Learning to Love Leviticus: Loving God With Our Whole Selves

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Suggested Reading: Chapters 1 & 6:8-13

“Speak to the Israelites and tell them: When any of you brings an offering to the Lord from the livestock, you may bring your offering from the herd or the flock. If his gift is a burnt offering…he is to bring an unblemished male…so that he may be accepted by the Lord.” Leviticus 1:2-3 HCSB

The burnt offering was a voluntary gift (Leviticus 1:3, 10, 14) the Israelites offered to God, signifying their dedication to Him and acknowledging their own sins. The offering gave them atonement, restoring their relationship with God (Leviticus 1:4) and deeply pleasing Him (Leviticus 1:9, 13, 17).

Unblemished sacrifices were required. God wanted to be given their best, but He let them choose “from the herd or the flock”, giving some flexibility. If they happened to only have one sheep, but five oxen, they could choose to give an ox and not run their sheep supply down.

The required animals were also very common and easy to acquire. God really wasn’t asking much in the grand scheme of things.

Ever since the Garden of Eden, God has given boundaries, but these boundaries have never been impossible. They still allow for some freedom in our choices. God may want our first and our best, but He never wants to burden us. He simply wants us to remember Him, thank Him, and drawn near to Him. In return, He promises us joy, peace, and life!

“Loving God means keeping his commandments, and his commandments are not burdensome.” 1 John 5:3 NLT

As we read on, we notice it goes into grave detail about the individual parts of each sacrificed animal. The Israelites were instructed to cut the animal into pieces and offer all pieces – the head, the fat, the inner parts (Leviticus 1:8, 12, 15-16) – on the altar.

Yuck.

Why go into the disguising details of this process? Why list out all these individual parts? Maybe God was making a point, that we are to offer up all of ourselves – every single piece.

“And you must love the Lord your God with all your heart, all your soul, all your mind, and all your strength.” Mark 12:30 NLT

The Greek word for heart is kardia (kar-dee-ah). It means “the inner self, the will, the center”. Could this be why God mentioned the specific inner parts of the animal sacrifices?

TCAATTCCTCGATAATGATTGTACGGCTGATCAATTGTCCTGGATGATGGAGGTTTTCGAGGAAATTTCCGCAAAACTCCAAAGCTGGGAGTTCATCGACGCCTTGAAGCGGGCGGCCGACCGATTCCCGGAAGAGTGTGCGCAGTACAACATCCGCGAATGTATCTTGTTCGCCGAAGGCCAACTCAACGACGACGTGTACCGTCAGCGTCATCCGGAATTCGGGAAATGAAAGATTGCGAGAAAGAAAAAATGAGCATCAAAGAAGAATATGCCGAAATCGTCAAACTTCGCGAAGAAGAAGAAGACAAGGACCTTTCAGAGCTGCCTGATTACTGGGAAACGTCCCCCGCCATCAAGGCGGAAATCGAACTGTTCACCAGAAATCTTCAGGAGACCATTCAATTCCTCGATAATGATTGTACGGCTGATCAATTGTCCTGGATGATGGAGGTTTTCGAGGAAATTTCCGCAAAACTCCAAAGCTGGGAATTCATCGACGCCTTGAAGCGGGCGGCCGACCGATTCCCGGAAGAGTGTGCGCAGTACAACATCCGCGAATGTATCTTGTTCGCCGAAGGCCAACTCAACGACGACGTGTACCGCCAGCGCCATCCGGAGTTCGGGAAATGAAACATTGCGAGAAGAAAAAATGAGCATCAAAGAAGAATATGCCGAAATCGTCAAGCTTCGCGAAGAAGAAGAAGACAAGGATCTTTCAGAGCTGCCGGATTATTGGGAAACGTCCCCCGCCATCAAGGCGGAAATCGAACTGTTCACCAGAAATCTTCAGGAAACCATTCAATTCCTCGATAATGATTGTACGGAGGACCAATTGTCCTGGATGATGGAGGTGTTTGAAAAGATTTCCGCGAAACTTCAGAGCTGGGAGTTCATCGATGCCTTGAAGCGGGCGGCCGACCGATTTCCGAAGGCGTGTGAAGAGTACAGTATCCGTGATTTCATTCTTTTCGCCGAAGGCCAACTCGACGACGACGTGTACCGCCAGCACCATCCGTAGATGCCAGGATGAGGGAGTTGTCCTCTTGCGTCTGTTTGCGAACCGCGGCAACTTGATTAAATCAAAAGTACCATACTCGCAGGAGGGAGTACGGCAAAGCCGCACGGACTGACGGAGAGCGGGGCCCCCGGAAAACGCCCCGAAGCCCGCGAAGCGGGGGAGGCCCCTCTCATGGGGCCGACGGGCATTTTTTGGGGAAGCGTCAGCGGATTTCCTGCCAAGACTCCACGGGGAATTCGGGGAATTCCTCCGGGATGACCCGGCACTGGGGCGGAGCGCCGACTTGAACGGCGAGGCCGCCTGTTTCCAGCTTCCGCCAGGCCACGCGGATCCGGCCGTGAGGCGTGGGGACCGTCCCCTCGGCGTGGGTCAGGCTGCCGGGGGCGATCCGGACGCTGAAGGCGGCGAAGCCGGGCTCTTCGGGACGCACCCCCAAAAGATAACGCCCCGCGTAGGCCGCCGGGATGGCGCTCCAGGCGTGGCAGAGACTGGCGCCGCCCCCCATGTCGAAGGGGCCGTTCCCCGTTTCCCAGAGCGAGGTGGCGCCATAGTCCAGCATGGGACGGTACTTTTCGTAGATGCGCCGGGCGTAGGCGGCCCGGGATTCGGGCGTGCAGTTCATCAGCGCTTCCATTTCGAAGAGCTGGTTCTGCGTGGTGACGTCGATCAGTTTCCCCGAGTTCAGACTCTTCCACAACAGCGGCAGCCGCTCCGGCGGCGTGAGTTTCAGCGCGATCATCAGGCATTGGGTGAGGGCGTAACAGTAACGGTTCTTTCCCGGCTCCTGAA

God wants our hearts, our inner pieces, to be aligned with His. He wants us to offer Him our love, our affection, and our devotion.

“O my son, give me your heart. May your eyes take delight in following my ways.” Proverbs 23:26 NLT

The head of the animal represents our minds. God wants all our thoughts to be focused on Him and His word. He wants our thoughts to be filled with His wisdom and His truths. The more we offer our minds to God, the more peace we have and the better choices we will make.

“And now, dear brothers and sisters, one final thing. Fix your thoughts on what is true, and honorable, and right, and pure, and lovely, and admirable. Think about things that are excellent and worthy of praise.” Philippians 4:8 NLT

What about the fat? How can that possibly relate? The American Heart Association states that fats are essential to give our bodies energy (http://www.heart.org). Without fat, we have no energy. Without energy, we have no strength.

We can offer our strength, in full, to God because He ultimately is the one who empowers us. His strength never runs out and helps us accomplish His purposes. It allows us to endure trials and troubles of every kind without growing weary.

“I pray that from his glorious, unlimited resources he will empower you with inner strength through his Spirit.” Ephesians 3:16 NLT

The last part mentioned in Mark 12 is our soul. The Greek word for soul is psuche (psoo-khay). It means “the life, the self”. God wants all of us – our inner selves, our thoughts, our strength. He wants our whole life to be a “living sacrifice” to Him.

“Brothers and sisters, in light of all I have shared with you about God’s mercies, I urge you to offer your bodies as a living and holy sacrifice to God, a sacred offering that brings Him pleasure; this is your reasonable, essential worship.” Romans 12:1 The Voice

Next Steps

  1. What is one way you can sacrifice your whole self to God?
  2. What new habits might you have to obtain? What habits might you have to loose?
  3. How can you draw near to God with all your heart, soul, mind, and strength?
  4. How can you give your life as a voluntary gift to Him?

Digging Deeper

Leviticus 6:8-13 gives information on how the Israelites were to dispose of the burnt offerings. Since the burnt offerings gave atonement for sin, the priest was required to take the ashes outside of the camp, removing the “sin” from the community, and bring it to a ceremonially clean place (Leviticus 6:11).

Through Christ, the ultimate sacrifice, God has removed our ashes and given us a “crown of beauty” instead (Isaiah 61:3). Our brokenness has been traded for wholeness. He has made us “ceremonially clean” and blameless in His sight (Colossians 1:22). The least we can do is offer up ourselves, our whole selves, back to the One who has given us true freedom.

2 thoughts on “Learning to Love Leviticus: Loving God With Our Whole Selves

  1. Kensie, I’m finally starting this Bible Study! So far, I love it! I thought it was so cool in your other post how Leviticus starts with God talking from the tent to Moses & Numbers starts with Him talking in the tent with Moses. I also never realized the “trading beauty for ashes” saying came from Leviticus; it gave me an even deeper understanding of what that means in light of the Bible & its history!

    Like

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